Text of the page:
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Continuing Education Activity

Aliskiren is a direct renin inhibitor medication that is FDA approved to treat hypertension in adults and children six years and older. It may be used as monotherapy or in combination with other antihypertensive agents. This activity reviews the indications, contraindications, activity, adverse events, mechanism of action, and other critical elements of aliskiren use in hypertension management. It highlights the role of the interprofessional team in managing the care of patients receiving therapy with aliskiren.


  • Identify the mechanism of action of aliskiren.
  • Describe the adverse effects and contraindications of aliskiren.
  • Summarize the place aliskiren can have in hypertension management, given the current data.
  • Explain how interprofessional team collaboration and communication can improve case outcomes in patients who may be on aliskiren therapy for hypertension.


Aliskiren is FDA-approved to treat hypertension in adults and children six years and older. It may be used as monotherapy or in combination with other antihypertensive agents. It is currently available as a combination product with hydrochlorothiazide as well as with amlodipine and hydrochlorothiazide.

Aliskiren first received approval in 2007 after demonstrating its antihypertensive effects in six randomized, double-blind, placebo-controlled trials. All patients included had mild to moderate hypertension. Most patients demonstrated a blood pressure-lowering effect within two weeks of treatment. These studies demonstrated a mean reduction in systolic blood pressure of 2.9 to 10 mmHg and a mean reduction in diastolic blood pressure of 3.3 to 8.6 mmHg.[1][2][3]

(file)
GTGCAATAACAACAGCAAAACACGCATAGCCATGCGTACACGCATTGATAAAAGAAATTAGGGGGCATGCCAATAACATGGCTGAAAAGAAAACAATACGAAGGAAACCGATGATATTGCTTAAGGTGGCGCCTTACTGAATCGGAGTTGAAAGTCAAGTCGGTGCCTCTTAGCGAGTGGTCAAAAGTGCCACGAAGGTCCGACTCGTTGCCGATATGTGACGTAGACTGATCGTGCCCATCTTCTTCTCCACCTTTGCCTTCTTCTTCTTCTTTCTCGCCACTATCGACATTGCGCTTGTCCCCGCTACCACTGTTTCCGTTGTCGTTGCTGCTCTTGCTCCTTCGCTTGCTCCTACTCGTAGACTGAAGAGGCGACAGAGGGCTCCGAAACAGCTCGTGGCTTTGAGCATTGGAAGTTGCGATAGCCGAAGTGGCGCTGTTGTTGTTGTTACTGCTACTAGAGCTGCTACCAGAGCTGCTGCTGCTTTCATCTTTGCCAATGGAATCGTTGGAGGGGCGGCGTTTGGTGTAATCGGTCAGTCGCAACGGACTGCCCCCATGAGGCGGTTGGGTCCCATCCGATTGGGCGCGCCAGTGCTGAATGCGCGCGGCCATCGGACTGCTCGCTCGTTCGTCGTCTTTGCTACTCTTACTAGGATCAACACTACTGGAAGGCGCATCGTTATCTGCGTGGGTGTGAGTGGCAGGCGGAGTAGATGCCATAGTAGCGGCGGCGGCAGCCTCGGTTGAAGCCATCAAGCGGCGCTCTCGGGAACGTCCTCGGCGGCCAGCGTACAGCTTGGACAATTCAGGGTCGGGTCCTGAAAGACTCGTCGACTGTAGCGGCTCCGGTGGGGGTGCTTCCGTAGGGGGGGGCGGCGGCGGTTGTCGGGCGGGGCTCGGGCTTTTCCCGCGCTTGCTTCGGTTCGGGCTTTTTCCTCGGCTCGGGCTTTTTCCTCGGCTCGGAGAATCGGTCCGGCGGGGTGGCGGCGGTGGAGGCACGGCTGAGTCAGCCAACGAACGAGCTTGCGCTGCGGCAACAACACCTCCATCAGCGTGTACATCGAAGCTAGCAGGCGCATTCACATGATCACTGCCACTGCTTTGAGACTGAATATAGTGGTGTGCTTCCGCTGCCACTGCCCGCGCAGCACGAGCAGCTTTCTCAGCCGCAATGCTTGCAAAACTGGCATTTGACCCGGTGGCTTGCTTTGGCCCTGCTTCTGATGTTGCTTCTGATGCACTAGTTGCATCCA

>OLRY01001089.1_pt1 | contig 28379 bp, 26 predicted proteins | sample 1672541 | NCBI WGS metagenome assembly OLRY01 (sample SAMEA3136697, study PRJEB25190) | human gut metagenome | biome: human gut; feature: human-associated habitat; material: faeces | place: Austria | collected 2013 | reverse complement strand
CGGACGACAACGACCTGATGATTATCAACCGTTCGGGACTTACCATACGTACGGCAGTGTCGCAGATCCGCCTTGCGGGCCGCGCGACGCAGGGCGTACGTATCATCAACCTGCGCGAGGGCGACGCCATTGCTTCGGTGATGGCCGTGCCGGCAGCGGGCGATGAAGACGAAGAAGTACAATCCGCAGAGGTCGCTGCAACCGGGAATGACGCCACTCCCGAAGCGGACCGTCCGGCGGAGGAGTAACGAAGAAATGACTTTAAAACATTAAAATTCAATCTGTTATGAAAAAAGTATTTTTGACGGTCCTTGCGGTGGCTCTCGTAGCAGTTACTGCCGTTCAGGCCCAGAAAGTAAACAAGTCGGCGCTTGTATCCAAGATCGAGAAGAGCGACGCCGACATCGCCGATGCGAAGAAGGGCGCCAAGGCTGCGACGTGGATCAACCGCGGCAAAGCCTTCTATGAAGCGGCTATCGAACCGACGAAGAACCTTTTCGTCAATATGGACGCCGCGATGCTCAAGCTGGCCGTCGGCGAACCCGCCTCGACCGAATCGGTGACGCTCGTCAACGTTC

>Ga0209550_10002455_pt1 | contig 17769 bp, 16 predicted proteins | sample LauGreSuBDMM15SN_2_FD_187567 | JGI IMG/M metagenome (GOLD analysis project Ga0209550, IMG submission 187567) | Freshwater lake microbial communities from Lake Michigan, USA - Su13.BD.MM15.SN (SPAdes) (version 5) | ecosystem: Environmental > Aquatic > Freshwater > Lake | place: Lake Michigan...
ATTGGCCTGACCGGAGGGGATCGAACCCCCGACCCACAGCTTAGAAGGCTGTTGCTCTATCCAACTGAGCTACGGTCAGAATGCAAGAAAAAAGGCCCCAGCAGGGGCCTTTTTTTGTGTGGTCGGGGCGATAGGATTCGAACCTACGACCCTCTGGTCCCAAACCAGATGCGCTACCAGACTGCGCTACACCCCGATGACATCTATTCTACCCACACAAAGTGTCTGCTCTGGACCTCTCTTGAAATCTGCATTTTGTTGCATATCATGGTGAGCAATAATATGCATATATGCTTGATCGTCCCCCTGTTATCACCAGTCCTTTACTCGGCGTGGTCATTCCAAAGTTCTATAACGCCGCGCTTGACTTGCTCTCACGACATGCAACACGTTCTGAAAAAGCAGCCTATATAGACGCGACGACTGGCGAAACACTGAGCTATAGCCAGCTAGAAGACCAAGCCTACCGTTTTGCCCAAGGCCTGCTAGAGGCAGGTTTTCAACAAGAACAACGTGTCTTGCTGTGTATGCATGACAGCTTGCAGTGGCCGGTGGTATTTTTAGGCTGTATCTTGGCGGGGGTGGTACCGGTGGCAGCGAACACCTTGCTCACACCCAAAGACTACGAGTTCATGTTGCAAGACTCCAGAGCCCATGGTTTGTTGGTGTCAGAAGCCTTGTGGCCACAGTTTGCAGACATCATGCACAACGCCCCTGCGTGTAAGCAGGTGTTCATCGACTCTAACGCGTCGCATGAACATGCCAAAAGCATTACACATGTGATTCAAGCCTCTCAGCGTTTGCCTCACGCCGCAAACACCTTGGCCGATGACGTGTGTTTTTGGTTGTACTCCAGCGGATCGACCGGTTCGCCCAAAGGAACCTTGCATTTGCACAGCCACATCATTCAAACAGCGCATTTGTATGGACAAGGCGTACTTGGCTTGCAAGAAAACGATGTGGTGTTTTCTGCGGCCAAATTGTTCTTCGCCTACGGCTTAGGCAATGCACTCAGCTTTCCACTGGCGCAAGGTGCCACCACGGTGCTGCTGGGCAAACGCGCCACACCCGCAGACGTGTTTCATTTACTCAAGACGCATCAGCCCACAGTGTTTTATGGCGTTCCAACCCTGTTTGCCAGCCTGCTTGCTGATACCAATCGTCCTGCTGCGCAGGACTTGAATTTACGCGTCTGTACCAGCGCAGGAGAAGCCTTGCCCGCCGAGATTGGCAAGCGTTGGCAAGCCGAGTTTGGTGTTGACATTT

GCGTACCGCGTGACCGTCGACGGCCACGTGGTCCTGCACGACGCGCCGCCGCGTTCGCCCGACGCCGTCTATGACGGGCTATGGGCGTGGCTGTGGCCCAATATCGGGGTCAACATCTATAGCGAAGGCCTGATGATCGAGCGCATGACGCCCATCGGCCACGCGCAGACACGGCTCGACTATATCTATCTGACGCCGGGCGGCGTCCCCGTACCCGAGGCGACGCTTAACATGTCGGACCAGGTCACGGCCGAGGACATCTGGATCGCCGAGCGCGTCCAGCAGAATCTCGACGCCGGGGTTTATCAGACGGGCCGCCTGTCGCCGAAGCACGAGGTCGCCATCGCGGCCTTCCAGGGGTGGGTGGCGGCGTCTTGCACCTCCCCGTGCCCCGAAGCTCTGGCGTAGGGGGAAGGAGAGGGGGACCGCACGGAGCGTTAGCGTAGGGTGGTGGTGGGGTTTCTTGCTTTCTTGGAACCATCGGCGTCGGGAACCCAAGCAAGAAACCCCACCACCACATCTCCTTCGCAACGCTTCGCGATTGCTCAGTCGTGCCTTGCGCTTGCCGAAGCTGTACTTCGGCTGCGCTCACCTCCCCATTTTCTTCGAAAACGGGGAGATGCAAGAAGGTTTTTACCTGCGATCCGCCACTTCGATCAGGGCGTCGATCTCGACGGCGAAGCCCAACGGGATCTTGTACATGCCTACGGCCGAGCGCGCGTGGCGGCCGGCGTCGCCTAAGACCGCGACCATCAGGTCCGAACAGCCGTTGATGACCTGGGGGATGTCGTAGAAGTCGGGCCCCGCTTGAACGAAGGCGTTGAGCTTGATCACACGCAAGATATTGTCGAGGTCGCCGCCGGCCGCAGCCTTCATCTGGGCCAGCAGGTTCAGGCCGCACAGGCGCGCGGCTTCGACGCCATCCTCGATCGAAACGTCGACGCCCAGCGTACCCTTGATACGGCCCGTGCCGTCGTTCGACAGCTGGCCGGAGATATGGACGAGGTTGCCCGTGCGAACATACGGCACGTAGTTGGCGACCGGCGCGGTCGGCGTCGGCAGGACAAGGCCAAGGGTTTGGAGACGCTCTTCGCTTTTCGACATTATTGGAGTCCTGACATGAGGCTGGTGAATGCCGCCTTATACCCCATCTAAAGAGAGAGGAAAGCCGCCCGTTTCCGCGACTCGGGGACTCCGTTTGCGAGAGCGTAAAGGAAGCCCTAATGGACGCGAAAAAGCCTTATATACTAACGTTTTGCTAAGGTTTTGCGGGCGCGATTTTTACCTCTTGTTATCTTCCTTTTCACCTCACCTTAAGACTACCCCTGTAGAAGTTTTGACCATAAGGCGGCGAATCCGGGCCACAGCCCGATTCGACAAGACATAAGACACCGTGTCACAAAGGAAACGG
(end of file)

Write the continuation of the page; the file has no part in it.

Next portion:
In November of 2017, the American College of Cardiology (ACC) and the American Heart Association (AHA) released updated treatment guidelines for patients with high blood pressure. According to the 2017 ACC/AHA Guideline for the Prevention, Detection, Evaluation, and Management of High Blood Pressure in Adults, most patients will have a blood pressure goal of less than 130/80 mmHg. This guideline is a significant change from the 2014 JNC 8 Guidelines (Evidence-based guideline for the management of high blood pressure in adults: a report from panel members appointed to the Eighth Joint National Committee JNC8). The JNC 8 guidelines recommended a blood pressure goal of 140/90 mmHg for most patients and an even higher blood pressure goal for elderly patients. For patients over the age of 60, the JNC 8 guideline recommended a blood pressure goal of less than 150/90 mmHg.  

In addition to the new lower blood pressure goals, the ACC/AHA guidelines have a strong focus on decreasing the risk of cardiovascular disease. Their current recommendation is that patients with elevated blood pressure should receive treatment with medication to reduce cardiovascular risk by lowering blood pressure. However, aliskiren does not currently have outcome data available demonstrating cardiovascular disease (CVD) risk reduction with its use. The ACC/AHA guidelines emphasize the importance of blood pressure-lowering over drug selection, but initial recommendations for most patients currently include calcium channel blockers, thiazide diuretics, angiotensin-converting enzyme inhibitors (ACEI), and angiotensin-receptor blockers (ARB) because of their evidence of CVD risk reduction.